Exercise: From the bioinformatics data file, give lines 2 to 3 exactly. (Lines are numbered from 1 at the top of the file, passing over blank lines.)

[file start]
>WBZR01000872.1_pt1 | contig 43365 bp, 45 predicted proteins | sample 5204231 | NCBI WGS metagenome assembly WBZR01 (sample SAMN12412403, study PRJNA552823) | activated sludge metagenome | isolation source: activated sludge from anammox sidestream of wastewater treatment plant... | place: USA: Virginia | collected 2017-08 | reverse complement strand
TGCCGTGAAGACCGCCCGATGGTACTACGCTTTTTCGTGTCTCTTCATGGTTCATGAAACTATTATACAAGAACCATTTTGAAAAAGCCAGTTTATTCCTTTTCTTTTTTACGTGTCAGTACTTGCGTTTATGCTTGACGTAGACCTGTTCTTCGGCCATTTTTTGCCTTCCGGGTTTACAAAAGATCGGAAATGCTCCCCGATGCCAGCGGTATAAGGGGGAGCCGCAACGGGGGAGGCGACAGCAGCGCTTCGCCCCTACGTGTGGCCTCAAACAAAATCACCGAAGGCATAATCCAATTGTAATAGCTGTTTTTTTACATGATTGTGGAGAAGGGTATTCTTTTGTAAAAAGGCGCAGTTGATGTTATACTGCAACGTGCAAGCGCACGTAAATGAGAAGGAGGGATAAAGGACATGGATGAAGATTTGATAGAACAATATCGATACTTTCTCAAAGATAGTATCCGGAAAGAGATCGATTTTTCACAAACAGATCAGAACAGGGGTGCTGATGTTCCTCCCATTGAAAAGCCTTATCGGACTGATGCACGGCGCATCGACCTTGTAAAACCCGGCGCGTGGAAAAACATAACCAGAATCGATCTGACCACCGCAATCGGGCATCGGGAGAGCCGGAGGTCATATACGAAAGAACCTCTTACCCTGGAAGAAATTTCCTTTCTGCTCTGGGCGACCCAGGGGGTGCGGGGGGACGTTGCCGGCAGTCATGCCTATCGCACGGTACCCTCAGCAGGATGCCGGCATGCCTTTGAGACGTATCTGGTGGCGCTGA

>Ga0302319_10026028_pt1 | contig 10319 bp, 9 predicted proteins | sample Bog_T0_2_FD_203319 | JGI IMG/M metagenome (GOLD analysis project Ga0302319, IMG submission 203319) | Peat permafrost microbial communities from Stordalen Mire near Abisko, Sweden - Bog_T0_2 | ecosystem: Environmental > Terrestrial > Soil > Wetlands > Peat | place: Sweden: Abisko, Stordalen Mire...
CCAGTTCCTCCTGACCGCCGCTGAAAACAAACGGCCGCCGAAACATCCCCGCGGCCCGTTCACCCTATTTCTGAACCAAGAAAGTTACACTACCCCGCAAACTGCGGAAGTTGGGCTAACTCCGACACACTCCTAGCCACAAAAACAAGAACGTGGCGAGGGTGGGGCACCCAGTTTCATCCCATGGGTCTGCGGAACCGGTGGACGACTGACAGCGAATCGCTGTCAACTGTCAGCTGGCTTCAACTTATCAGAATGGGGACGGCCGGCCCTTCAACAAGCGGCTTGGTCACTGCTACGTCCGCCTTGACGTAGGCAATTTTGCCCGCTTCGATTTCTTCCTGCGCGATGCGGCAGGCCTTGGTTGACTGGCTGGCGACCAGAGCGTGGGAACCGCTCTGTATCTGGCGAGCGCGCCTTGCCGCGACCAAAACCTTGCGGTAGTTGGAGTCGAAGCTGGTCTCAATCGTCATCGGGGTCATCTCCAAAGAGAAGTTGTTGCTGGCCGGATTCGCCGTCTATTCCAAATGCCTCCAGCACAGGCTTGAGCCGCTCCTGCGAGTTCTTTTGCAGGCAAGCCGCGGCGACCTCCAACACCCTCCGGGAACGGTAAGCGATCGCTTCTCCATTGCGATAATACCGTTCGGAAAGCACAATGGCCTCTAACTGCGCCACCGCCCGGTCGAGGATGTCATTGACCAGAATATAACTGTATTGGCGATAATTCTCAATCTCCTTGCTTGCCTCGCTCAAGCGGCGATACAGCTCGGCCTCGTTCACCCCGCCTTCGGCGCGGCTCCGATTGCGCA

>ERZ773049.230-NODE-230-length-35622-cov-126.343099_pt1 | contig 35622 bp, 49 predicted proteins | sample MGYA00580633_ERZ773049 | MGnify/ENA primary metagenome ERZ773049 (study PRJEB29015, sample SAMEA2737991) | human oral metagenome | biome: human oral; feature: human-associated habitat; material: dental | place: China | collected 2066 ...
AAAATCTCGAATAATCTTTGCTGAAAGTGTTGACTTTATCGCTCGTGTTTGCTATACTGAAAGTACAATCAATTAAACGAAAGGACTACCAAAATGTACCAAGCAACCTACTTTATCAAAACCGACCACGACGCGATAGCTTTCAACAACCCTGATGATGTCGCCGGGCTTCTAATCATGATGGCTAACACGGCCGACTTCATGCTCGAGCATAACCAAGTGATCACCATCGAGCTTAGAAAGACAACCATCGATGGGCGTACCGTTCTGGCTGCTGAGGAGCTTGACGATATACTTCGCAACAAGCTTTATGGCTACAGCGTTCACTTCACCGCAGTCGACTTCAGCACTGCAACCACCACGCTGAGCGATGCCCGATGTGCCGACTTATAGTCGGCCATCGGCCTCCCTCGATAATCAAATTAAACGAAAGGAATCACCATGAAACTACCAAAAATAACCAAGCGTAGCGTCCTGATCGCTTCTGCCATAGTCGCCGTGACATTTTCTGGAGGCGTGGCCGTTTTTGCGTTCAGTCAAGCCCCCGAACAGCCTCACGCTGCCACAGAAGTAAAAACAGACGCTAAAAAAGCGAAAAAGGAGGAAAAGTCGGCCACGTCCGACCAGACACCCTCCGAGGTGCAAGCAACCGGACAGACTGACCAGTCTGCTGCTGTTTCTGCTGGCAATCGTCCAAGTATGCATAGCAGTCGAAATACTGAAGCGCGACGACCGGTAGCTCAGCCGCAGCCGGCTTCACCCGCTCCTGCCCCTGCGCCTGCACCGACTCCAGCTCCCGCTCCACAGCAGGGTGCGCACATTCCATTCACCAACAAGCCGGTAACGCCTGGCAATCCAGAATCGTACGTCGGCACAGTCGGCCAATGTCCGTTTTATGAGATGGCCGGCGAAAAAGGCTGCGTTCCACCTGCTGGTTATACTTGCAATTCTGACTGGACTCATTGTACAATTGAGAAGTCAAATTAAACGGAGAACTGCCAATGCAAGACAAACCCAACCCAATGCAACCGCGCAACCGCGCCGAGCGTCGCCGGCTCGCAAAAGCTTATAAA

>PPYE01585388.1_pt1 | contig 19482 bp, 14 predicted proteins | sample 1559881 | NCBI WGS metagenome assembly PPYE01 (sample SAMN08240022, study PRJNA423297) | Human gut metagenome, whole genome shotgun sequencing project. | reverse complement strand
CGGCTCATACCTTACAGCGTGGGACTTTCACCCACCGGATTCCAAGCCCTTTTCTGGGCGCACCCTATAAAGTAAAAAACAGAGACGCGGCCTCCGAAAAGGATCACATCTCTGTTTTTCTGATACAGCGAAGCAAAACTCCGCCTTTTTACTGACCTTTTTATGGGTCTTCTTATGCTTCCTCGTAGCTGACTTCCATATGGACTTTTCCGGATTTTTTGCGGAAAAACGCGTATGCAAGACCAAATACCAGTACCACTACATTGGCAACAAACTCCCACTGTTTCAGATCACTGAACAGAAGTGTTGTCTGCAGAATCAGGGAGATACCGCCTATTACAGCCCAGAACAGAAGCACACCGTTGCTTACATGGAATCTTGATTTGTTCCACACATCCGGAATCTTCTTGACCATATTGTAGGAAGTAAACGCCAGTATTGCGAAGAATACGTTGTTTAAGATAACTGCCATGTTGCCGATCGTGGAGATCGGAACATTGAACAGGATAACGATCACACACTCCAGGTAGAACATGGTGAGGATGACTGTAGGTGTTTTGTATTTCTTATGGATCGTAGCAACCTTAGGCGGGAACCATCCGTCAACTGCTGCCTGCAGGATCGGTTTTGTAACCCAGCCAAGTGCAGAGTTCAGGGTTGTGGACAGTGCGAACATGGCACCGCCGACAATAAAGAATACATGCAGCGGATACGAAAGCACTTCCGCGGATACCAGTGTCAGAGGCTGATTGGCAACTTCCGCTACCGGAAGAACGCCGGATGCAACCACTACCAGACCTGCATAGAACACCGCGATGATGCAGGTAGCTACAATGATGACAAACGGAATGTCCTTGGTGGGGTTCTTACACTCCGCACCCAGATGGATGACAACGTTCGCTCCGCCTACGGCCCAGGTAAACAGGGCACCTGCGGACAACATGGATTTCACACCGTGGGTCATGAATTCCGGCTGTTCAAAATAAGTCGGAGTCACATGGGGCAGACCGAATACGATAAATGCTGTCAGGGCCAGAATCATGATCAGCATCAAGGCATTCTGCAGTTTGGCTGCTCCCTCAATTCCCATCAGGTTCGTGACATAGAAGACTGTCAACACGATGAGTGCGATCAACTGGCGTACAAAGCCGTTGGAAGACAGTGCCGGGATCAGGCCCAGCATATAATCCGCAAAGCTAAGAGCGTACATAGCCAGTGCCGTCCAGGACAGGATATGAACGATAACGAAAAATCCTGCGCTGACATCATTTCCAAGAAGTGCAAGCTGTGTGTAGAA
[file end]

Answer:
TGCCGTGAAGACCGCCCGATGGTACTACGCTTTTTCGTGTCTCTTCATGGTTCATGAAACTATTATACAAGAACCATTTTGAAAAAGCCAGTTTATTCCTTTTCTTTTTTACGTGTCAGTACTTGCGTTTATGCTTGACGTAGACCTGTTCTTCGGCCATTTTTTGCCTTCCGGGTTTACAAAAGATCGGAAATGCTCCCCGATGCCAGCGGTATAAGGGGGAGCCGCAACGGGGGAGGCGACAGCAGCGCTTCGCCCCTACGTGTGGCCTCAAACAAAATCACCGAAGGCATAATCCAATTGTAATAGCTGTTTTTTTACATGATTGTGGAGAAGGGTATTCTTTTGTAAAAAGGCGCAGTTGATGTTATACTGCAACGTGCAAGCGCACGTAAATGAGAAGGAGGGATAAAGGACATGGATGAAGATTTGATAGAACAATATCGATACTTTCTCAAAGATAGTATCCGGAAAGAGATCGATTTTTCACAAACAGATCAGAACAGGGGTGCTGATGTTCCTCCCATTGAAAAGCCTTATCGGACTGATGCACGGCGCATCGACCTTGTAAAACCCGGCGCGTGGAAAAACATAACCAGAATCGATCTGACCACCGCAATCGGGCATCGGGAGAGCCGGAGGTCATATACGAAAGAACCTCTTACCCTGGAAGAAATTTCCTTTCTGCTCTGGGCGACCCAGGGGGTGCGGGGGGACGTTGCCGGCAGTCATGCCTATCGCACGGTACCCTCAGCAGGATGCCGGCATGCCTTTGAGACGTATCTGGTGGCGCTGA

>Ga0302319_10026028_pt1 | contig 10319 bp, 9 predicted proteins | sample Bog_T0_2_FD_203319 | JGI IMG/M metagenome (GOLD analysis project Ga0302319, IMG submission 203319) | Peat permafrost microbial communities from Stordalen Mire near Abisko, Sweden - Bog_T0_2 | ecosystem: Environmental > Terrestrial > Soil > Wetlands > Peat | place: Sweden: Abisko, Stordalen Mire...